I had a large pork sirloin roast.  I decided to make pulled barbecue pork for sandwiches.  That is why I made the buns.  However the roast was frozen solid.  I thought... "Aha!  I could cook this in the pressure cooker real fast!"  THAT was a Big Mistake.  I cooked it, on the trivet, with 2 cups of water for an hour at pressure.  Still raw in the middle, so I gave it 30 more minutes.  Still not done enough and the outside was getting overcooked.  What to do... what to do... so I put it in the crockpot and poured the cooking liquid and quite a bit of barbecue sauce over the top of it and cooked it on low overnight.  In the morning, it was nicely done.  I did have to discard some of the very very done bits from the outside, but the rest of it was fine.  I pulled it apart, added barbecue sauce, and it was yummy.  No One Complained and it was All Gone at the end of the meal, as were the buns.

So, don't do what I did.  If your roast or large piece of meat is frozen. please thaw it first if you wish to pressure cook it.  OR, just do it in the crockpot from the start.

Here is the frozen roast.

Here is what it looked like after 90 minutes of cooking.  Still not done enough.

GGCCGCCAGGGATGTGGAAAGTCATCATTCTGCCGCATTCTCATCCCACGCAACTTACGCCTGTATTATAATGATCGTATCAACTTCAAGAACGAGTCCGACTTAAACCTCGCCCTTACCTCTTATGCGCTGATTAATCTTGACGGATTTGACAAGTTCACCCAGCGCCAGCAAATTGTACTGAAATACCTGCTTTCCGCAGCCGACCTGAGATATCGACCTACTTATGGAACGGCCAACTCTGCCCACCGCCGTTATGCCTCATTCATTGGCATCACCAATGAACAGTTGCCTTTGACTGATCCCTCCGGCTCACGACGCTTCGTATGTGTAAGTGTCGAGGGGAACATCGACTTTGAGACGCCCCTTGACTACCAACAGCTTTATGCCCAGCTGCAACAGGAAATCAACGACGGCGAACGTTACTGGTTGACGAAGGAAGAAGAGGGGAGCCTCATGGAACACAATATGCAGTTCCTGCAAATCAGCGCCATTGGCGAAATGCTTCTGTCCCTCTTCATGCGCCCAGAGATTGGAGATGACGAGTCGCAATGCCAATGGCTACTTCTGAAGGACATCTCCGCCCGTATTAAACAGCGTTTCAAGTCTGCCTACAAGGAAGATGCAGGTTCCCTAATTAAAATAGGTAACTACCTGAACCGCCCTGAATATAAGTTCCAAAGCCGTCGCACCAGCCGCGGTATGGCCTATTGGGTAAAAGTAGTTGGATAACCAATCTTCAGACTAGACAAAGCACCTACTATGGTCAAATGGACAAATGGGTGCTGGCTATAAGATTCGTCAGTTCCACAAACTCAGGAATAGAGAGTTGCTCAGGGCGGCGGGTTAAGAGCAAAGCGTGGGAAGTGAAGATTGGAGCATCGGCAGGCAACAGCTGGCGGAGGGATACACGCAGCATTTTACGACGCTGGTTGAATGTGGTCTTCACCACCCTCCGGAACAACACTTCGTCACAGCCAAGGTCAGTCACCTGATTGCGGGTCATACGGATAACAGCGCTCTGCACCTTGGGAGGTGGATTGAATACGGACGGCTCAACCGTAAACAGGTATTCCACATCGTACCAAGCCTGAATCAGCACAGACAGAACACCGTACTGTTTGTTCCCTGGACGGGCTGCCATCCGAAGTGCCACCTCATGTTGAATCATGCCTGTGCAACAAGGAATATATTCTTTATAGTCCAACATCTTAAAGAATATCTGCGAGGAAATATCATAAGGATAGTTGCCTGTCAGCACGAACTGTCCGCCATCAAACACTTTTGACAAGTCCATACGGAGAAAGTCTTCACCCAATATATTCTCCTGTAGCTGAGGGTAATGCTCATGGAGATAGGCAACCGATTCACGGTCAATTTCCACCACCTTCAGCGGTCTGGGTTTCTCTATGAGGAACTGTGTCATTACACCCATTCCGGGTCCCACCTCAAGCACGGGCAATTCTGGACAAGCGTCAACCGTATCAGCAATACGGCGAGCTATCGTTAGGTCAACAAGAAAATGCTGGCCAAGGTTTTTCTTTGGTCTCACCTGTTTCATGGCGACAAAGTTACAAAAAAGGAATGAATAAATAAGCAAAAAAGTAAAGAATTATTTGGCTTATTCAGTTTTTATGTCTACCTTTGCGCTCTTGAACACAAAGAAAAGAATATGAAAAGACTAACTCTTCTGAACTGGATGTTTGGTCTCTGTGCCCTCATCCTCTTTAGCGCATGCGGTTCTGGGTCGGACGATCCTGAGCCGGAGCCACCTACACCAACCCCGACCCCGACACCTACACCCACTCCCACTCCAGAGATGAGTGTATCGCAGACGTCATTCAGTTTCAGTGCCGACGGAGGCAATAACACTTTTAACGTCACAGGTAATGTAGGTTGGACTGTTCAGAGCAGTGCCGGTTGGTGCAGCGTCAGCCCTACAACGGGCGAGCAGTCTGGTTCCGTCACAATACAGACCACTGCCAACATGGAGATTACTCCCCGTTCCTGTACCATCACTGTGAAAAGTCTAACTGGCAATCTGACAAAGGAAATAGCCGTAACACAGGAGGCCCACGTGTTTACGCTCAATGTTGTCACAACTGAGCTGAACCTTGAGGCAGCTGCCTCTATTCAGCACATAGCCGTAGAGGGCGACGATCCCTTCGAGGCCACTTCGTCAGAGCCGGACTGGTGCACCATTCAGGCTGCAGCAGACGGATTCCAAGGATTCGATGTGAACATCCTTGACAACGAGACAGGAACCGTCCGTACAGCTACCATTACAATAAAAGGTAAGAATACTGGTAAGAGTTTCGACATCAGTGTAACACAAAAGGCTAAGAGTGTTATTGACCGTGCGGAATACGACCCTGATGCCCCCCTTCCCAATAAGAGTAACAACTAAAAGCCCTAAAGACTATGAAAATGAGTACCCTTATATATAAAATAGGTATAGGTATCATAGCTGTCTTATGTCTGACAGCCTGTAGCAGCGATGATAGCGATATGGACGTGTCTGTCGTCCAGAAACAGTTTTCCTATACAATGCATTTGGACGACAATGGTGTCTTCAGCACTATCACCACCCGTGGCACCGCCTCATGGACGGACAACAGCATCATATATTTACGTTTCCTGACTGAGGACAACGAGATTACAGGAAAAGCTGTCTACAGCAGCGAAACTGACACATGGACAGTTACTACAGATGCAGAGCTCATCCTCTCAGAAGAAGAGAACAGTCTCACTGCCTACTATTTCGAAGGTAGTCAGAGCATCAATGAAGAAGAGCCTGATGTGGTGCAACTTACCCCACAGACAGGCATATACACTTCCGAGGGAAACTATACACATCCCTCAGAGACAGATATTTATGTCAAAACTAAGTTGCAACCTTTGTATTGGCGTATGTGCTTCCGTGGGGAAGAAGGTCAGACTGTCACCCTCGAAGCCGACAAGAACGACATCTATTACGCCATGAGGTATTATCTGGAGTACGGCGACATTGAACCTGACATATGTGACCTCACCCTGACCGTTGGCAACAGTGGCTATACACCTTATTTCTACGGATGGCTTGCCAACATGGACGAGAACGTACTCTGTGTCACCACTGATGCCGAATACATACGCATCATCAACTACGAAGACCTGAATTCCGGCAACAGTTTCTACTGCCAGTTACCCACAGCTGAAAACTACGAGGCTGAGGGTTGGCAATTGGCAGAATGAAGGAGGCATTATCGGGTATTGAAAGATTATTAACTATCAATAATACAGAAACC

Saturday, January 18, 2014

Pressure Cooking - Chapter 4

I used the pressure cookers for dinner again yesterday.  This time, it was pork loin chops in one cooker and potatoes, carrots and cabbage in the other.  I learned something new.  I filled the 4-quart cooker with potatoes, carrots and a large chunk of cabbage, the trivet and 2 cups of water.  It was cooked at pressure for 10 minutes, and quickly cooled under running cold water.  When I opened it, the cabbage was not done.  :(  So I gave it two more minutes.  It was done then, but the potatoes and carrots were too done.  It all still tasted good, but next time I'll cut the cabbage into smaller pieces.

I browned the pork loin chops in lard in a cast iron skillet,

placed them all in the pressure cooker with two cups of water under the trivet, cooked them at pressure for 12 minutes and let the pressure go down naturally.  They were wonderfully tender.